Injunction is an order of the Court granted for the purpose of restraining the doing, continuance or repetition by the person enjoined, his servants or agents of some wrongful act which constitutes an infringement of a legal or equitable right as for instance, a breach of contract.
An injunction is merely a process by which Court enforces equity. The injunction is an order of an equitable nature restraining the person to whom it is directed from performing a specified action in certain exceptional cases which will be considered hereafter requiring him to perform a specified act.
Injunctions are often classified into prohibitory or mandatory injunctions according as whether they restrain or require the performance of the act which is in question.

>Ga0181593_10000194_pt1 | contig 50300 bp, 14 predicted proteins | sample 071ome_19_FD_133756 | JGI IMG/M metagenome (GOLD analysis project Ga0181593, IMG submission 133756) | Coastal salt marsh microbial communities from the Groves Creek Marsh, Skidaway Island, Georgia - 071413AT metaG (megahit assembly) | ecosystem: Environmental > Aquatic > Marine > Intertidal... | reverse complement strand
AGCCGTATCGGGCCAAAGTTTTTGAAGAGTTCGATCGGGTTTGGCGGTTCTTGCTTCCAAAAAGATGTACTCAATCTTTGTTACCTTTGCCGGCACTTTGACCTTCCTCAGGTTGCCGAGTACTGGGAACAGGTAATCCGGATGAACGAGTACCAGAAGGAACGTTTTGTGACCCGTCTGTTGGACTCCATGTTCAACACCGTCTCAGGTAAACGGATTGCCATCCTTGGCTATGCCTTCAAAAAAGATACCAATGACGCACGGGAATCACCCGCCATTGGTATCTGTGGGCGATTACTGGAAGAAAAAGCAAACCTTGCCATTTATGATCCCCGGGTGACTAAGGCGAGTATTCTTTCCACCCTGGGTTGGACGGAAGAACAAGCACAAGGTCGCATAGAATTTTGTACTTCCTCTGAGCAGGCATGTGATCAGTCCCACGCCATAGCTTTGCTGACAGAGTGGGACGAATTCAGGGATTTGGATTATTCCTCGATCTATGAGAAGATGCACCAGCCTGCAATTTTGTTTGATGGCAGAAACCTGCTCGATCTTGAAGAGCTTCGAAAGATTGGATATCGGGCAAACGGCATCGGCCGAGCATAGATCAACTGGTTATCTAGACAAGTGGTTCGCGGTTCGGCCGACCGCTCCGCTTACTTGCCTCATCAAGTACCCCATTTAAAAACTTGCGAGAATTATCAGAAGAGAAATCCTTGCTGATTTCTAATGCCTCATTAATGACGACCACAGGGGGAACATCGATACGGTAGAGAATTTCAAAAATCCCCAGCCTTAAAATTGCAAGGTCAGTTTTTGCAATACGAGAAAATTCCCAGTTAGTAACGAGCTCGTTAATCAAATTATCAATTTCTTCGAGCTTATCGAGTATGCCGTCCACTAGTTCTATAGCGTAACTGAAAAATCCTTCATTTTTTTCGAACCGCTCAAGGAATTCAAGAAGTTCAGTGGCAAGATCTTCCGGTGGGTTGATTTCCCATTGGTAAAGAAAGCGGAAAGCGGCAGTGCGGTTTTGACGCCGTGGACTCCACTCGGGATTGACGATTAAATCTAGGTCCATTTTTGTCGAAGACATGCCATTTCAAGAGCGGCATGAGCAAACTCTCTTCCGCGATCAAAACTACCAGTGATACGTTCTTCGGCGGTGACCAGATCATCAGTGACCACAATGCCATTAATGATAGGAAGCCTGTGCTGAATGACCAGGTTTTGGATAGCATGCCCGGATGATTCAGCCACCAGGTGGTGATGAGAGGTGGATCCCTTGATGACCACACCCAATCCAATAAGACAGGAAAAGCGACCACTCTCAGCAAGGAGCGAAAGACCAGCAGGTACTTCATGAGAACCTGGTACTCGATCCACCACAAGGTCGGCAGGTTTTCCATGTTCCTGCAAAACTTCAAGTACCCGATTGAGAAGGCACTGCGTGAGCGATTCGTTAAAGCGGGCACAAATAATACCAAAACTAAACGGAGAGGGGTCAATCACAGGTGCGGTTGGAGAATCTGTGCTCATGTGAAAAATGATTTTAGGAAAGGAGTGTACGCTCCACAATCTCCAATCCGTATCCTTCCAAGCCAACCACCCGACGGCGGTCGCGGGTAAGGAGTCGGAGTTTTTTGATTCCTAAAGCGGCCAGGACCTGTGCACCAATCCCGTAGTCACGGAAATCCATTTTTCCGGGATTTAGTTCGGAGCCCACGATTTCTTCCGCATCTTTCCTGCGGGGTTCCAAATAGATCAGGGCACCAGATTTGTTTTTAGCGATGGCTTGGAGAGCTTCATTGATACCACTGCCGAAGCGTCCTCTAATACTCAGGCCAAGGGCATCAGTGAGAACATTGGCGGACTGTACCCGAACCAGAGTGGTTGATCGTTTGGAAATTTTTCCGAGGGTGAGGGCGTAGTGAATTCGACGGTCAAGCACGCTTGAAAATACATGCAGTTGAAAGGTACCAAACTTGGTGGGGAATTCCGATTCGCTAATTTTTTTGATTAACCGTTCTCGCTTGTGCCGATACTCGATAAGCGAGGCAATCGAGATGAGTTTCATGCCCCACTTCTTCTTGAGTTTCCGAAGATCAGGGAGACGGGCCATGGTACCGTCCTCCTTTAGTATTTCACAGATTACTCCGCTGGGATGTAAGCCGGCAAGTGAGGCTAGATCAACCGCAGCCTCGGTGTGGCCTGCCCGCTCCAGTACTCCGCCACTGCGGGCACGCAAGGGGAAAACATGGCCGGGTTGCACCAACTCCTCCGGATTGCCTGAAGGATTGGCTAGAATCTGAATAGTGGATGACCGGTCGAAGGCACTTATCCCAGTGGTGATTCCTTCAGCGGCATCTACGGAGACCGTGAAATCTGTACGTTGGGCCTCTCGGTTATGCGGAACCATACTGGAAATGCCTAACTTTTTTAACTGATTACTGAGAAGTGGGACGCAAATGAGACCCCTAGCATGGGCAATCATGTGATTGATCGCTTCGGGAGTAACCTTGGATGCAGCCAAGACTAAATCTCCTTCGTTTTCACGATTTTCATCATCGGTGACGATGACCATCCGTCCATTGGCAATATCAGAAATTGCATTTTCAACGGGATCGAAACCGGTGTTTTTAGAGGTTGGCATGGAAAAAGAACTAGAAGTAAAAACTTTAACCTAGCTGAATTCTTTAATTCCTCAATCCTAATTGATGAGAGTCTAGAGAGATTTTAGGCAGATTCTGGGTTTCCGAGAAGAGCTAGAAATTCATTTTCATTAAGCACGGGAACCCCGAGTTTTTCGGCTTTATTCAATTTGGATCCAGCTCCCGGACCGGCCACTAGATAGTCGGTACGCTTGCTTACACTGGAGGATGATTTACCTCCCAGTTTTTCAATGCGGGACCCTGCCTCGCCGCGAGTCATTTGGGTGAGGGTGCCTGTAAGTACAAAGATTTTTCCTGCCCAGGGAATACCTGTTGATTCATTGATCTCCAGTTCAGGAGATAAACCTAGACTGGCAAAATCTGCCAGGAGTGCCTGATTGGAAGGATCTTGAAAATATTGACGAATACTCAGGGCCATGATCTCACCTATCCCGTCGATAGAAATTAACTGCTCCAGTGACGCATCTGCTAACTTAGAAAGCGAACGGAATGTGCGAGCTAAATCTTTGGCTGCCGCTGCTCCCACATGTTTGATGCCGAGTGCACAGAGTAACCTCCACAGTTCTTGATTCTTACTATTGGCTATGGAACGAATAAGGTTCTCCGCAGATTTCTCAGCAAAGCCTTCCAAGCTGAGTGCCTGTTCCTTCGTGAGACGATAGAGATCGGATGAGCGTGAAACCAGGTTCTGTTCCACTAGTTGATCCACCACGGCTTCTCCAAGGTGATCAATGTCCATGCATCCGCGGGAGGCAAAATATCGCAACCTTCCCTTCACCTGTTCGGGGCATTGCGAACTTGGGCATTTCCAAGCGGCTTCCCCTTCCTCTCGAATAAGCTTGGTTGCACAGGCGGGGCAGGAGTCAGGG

An injunction is a specific order of the Court forbidding the commission of a wrongful course of action already began.
Injunctions are a form of equitable relief and they have to be adjusted in aid of equity and justice to the facts of each particular case.
The object of granting an interlocutory injunction is to preserve the matter pending the trial. Even a mandatory injunction can be granted on an interlocutory application but such power should be exercised by the Court sparingly and with great care and caution.
The jurisdiction to grant preventive relief may primarily rest upon contractual
obligations between the partners the violation of which will be prevented to avoid irreparable injury and vexatious or interminable litigation.
Injunction cannot be issued in favor of a trespasser or a person who gained unlawful possession as against the true owner of the property.